“We’re getting divorced. Do we have to go through mediation?”

Yvette akonta portrait.

Yvette Akonta

Trainee Solicitor

Phone 01264 325817

Email yakonta@bsandi.co.uk

Mediation is a process that can enable couples to agree between themselves the terms on which they’ll move on from their relationship. 

An alternative to court, it involves an independent third party (the ‘mediator’) helping the parties communicate what they need and how they might divide assets, as well as making arrangements for their children. Mediation is often said to be a way of the parties retaining control, as opposed to handing that over to a judge. In some cases, it even helps people head into the future on better terms than might have been the case had they taken the court route.

However, mediation isn’t for everyone. It relies on the parties to want to engage with the process and to try to reach a resolution that works for both. Sadly, many relationships end on bad terms; communication is difficult, and hostility and resentment can get in the way of the type of cooperation that effective mediation requires. In the most serious cases, where domestic abuse is involved, court will always be the way to go.

It’s currently compulsory in most Family cases for parties to attend a Mediation Information and Assessment Meeting (MIAM) before embarking on court. At this meeting they learn about their options for resolving their issues. Some will choose mediation or another form of ADR; others will opt for court. However, earlier this year, the government announced plans to mandate mediation for separating families ‘in all suitable low-level family court cases excluding those which include allegations or a history of domestic violence’. The government says that, as well as helping protect children from the damaging impact of bitter courtroom battles, the move could help up to 19,000 separating families resolve their issues away from the courtroom and reduce backlogs and ease pressures on the family courts.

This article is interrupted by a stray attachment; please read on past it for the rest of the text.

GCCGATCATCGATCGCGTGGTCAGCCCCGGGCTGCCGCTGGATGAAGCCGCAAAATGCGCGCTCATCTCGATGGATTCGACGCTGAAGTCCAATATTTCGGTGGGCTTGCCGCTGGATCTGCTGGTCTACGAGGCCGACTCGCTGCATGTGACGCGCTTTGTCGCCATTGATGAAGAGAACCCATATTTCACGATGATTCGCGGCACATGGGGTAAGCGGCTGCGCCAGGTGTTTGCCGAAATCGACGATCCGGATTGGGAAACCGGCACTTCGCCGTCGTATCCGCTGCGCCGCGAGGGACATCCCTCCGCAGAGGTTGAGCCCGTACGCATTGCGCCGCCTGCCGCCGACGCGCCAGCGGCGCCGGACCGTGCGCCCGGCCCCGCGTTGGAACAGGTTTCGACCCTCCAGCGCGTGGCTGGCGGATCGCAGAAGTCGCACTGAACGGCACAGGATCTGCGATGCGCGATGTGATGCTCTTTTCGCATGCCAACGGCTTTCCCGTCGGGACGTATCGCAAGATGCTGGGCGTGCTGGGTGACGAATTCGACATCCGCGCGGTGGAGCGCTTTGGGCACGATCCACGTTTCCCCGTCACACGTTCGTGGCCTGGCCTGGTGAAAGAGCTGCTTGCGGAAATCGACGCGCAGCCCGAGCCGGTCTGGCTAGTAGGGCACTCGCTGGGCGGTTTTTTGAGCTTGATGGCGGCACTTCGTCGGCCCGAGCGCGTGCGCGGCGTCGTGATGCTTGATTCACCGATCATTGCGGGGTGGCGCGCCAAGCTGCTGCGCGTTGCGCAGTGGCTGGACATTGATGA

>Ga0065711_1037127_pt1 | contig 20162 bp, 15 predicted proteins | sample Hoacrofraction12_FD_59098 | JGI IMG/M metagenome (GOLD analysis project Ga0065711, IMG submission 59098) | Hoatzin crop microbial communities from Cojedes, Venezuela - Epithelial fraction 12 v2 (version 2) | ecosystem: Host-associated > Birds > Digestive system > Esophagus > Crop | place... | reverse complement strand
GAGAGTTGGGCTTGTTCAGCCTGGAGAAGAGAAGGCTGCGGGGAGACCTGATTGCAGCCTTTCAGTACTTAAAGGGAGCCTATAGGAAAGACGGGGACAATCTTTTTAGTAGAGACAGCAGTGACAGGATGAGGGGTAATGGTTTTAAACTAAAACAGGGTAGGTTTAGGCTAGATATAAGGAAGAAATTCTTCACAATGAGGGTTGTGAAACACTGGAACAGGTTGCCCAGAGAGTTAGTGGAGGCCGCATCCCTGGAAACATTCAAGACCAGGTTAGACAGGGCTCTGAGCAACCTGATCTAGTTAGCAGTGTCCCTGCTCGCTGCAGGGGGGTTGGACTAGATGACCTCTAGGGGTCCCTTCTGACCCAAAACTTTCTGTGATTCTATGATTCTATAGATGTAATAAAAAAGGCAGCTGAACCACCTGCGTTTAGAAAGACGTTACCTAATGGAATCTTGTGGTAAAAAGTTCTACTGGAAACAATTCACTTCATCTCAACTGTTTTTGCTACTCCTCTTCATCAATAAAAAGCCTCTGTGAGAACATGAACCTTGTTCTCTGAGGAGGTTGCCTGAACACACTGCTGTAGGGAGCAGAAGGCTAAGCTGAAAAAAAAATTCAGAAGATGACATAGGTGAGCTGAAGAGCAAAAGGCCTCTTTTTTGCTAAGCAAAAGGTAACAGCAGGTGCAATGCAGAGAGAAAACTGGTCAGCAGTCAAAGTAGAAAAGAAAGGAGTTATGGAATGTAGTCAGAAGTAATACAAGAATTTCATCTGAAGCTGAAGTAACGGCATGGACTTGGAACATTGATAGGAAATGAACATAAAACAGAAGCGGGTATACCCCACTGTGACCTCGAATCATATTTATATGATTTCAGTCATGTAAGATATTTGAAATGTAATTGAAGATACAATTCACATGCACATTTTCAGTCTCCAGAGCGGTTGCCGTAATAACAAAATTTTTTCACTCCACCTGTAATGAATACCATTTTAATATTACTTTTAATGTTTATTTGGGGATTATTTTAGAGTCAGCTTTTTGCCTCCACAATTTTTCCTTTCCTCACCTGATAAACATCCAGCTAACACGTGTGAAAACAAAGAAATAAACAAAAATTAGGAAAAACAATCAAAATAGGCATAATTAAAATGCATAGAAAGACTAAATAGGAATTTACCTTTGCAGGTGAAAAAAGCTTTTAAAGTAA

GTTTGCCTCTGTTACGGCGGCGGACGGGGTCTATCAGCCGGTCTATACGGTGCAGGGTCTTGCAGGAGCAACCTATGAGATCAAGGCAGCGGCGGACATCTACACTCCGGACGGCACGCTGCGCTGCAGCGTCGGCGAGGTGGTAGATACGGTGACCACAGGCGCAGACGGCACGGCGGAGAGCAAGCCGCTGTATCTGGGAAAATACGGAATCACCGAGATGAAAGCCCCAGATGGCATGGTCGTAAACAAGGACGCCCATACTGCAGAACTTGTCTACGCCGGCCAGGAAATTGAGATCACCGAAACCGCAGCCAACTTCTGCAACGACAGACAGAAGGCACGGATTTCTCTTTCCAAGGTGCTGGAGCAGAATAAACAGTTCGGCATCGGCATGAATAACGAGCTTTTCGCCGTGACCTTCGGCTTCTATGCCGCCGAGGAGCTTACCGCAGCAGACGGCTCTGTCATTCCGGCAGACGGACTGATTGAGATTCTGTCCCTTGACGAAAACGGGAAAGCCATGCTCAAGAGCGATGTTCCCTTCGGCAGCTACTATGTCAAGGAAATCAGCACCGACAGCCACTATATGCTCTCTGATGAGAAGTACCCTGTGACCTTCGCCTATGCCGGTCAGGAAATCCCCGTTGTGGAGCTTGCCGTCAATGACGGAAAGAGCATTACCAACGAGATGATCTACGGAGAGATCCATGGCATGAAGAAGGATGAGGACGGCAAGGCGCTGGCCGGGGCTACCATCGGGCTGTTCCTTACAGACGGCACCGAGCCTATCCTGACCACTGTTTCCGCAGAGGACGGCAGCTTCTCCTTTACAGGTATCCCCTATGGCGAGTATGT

The proposal has been met with some reservation. Resolution, the community of family justice professionals, is one organisation to have expressed concern that families could be forced to take a route that may not be suitable for them. “It may leave them without a lasting solution and could mean they end up needing more help and taking up more court time further down the line,” said Resolution’s Chair.

For now, though, mediation remains optional. It’s not something parties can be made to take part in, nor can (or should) one party force the other into it. The best mediations happen when both people understand the purpose and willingly take steps to reach the best possible outcome for all involved. That, unfortunately, isn’t the reality for all families.

To find out more about mediation as a way of resolving your family issues, or for advice about separation, divorce or civil partnership dissolution, contact us on 01264 353411 or at family@bsandi.co.uk.

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